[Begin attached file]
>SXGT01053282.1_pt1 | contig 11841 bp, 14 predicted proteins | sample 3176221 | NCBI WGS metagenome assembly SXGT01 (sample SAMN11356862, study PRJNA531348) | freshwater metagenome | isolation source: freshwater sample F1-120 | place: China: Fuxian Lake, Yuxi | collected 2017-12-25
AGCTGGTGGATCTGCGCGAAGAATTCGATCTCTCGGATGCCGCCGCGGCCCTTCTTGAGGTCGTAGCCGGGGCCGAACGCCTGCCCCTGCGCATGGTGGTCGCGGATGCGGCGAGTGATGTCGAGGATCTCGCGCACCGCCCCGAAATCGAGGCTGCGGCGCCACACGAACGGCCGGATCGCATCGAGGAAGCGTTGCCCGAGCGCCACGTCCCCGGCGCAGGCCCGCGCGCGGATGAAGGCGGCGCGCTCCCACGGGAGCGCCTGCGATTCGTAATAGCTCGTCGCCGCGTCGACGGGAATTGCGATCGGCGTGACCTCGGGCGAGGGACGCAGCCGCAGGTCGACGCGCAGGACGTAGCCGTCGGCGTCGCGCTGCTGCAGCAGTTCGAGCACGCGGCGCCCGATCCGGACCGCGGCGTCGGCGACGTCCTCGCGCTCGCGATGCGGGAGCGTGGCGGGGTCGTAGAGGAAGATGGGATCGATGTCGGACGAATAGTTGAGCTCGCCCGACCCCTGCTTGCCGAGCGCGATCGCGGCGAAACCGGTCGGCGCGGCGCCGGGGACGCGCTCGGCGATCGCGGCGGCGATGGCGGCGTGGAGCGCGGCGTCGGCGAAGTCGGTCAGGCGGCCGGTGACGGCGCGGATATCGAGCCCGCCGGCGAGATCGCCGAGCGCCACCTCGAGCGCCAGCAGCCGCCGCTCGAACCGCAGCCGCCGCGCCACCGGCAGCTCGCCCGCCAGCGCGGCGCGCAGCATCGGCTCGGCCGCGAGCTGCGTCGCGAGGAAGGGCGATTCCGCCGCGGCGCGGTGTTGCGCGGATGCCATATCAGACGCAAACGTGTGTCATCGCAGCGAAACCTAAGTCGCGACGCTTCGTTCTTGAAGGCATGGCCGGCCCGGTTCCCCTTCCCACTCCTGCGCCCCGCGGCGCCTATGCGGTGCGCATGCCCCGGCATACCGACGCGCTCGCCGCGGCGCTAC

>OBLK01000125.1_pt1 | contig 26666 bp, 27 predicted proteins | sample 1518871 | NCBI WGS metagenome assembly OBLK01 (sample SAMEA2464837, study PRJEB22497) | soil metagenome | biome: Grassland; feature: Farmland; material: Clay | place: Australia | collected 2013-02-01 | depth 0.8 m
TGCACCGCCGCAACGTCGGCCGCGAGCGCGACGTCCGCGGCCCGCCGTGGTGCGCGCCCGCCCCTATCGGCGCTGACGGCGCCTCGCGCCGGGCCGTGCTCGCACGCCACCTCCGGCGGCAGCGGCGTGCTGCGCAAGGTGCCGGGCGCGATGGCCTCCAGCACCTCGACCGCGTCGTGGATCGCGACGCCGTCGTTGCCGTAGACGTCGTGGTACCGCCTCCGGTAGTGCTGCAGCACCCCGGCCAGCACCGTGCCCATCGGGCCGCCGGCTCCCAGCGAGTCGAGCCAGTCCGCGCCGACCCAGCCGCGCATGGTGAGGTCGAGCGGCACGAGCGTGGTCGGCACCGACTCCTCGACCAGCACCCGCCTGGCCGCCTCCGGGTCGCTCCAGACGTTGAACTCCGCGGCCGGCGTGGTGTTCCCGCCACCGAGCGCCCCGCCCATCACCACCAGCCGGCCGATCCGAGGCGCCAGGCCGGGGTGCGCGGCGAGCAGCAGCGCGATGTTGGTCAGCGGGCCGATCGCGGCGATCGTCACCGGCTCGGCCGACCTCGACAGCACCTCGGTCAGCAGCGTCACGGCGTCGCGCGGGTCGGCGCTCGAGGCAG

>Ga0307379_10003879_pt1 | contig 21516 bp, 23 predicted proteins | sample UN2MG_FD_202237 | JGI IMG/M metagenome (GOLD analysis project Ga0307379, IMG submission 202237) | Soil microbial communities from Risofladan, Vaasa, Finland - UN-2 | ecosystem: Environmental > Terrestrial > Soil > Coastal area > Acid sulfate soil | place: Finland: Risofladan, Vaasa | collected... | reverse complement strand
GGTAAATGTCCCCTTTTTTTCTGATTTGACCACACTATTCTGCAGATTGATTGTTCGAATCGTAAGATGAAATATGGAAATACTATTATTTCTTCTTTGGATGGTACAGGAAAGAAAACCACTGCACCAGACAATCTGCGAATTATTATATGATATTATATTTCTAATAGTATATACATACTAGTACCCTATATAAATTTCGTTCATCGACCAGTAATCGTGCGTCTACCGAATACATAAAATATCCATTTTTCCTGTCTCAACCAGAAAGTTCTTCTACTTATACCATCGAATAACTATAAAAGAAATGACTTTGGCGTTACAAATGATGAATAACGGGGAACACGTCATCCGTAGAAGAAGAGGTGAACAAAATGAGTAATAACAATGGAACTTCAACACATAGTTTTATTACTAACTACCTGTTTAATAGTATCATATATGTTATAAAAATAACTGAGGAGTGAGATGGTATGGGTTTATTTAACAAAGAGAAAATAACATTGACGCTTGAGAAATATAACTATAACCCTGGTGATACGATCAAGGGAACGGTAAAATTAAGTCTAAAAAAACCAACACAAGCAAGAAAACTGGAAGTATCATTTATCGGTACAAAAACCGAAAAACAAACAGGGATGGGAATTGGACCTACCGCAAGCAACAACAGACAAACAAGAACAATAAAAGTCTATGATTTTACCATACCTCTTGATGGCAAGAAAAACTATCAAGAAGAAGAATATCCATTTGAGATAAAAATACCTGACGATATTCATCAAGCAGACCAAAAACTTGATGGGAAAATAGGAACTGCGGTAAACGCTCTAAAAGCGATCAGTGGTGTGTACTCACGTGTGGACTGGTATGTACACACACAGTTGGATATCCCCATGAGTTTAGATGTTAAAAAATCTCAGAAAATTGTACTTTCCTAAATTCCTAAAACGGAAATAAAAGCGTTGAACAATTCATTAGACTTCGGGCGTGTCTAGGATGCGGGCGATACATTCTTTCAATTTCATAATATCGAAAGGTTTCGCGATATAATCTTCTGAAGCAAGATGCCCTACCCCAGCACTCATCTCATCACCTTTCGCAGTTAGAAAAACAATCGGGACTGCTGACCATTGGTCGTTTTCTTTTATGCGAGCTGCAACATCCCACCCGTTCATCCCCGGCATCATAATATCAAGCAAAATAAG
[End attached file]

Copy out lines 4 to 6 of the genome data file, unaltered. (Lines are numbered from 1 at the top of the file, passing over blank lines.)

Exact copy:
TGCACCGCCGCAACGTCGGCCGCGAGCGCGACGTCCGCGGCCCGCCGTGGTGCGCGCCCGCCCCTATCGGCGCTGACGGCGCCTCGCGCCGGGCCGTGCTCGCACGCCACCTCCGGCGGCAGCGGCGTGCTGCGCAAGGTGCCGGGCGCGATGGCCTCCAGCACCTCGACCGCGTCGTGGATCGCGACGCCGTCGTTGCCGTAGACGTCGTGGTACCGCCTCCGGTAGTGCTGCAGCACCCCGGCCAGCACCGTGCCCATCGGGCCGCCGGCTCCCAGCGAGTCGAGCCAGTCCGCGCCGACCCAGCCGCGCATGGTGAGGTCGAGCGGCACGAGCGTGGTCGGCACCGACTCCTCGACCAGCACCCGCCTGGCCGCCTCCGGGTCGCTCCAGACGTTGAACTCCGCGGCCGGCGTGGTGTTCCCGCCACCGAGCGCCCCGCCCATCACCACCAGCCGGCCGATCCGAGGCGCCAGGCCGGGGTGCGCGGCGAGCAGCAGCGCGATGTTGGTCAGCGGGCCGATCGCGGCGATCGTCACCGGCTCGGCCGACCTCGACAGCACCTCGGTCAGCAGCGTCACGGCGTCGCGCGGGTCGGCGCTCGAGGCAG

>Ga0307379_10003879_pt1 | contig 21516 bp, 23 predicted proteins | sample UN2MG_FD_202237 | JGI IMG/M metagenome (GOLD analysis project Ga0307379, IMG submission 202237) | Soil microbial communities from Risofladan, Vaasa, Finland - UN-2 | ecosystem: Environmental > Terrestrial > Soil > Coastal area > Acid sulfate soil | place: Finland: Risofladan, Vaasa | collected... | reverse complement strand
GGTAAATGTCCCCTTTTTTTCTGATTTGACCACACTATTCTGCAGATTGATTGTTCGAATCGTAAGATGAAATATGGAAATACTATTATTTCTTCTTTGGATGGTACAGGAAAGAAAACCACTGCACCAGACAATCTGCGAATTATTATATGATATTATATTTCTAATAGTATATACATACTAGTACCCTATATAAATTTCGTTCATCGACCAGTAATCGTGCGTCTACCGAATACATAAAATATCCATTTTTCCTGTCTCAACCAGAAAGTTCTTCTACTTATACCATCGAATAACTATAAAAGAAATGACTTTGGCGTTACAAATGATGAATAACGGGGAACACGTCATCCGTAGAAGAAGAGGTGAACAAAATGAGTAATAACAATGGAACTTCAACACATAGTTTTATTACTAACTACCTGTTTAATAGTATCATATATGTTATAAAAATAACTGAGGAGTGAGATGGTATGGGTTTATTTAACAAAGAGAAAATAACATTGACGCTTGAGAAATATAACTATAACCCTGGTGATACGATCAAGGGAACGGTAAAATTAAGTCTAAAAAAACCAACACAAGCAAGAAAACTGGAAGTATCATTTATCGGTACAAAAACCGAAAAACAAACAGGGATGGGAATTGGACCTACCGCAAGCAACAACAGACAAACAAGAACAATAAAAGTCTATGATTTTACCATACCTCTTGATGGCAAGAAAAACTATCAAGAAGAAGAATATCCATTTGAGATAAAAATACCTGACGATATTCATCAAGCAGACCAAAAACTTGATGGGAAAATAGGAACTGCGGTAAACGCTCTAAAAGCGATCAGTGGTGTGTACTCACGTGTGGACTGGTATGTACACACACAGTTGGATATCCCCATGAGTTTAGATGTTAAAAAATCTCAGAAAATTGTACTTTCCTAAATTCCTAAAACGGAAATAAAAGCGTTGAACAATTCATTAGACTTCGGGCGTGTCTAGGATGCGGGCGATACATTCTTTCAATTTCATAATATCGAAAGGTTTCGCGATATAATCTTCTGAAGCAAGATGCCCTACCCCAGCACTCATCTCATCACCTTTCGCAGTTAGAAAAACAATCGGGACTGCTGACCATTGGTCGTTTTCTTTTATGCGAGCTGCAACATCCCACCCGTTCATCCCCGGCATCATAATATCAAGCAAAATAAG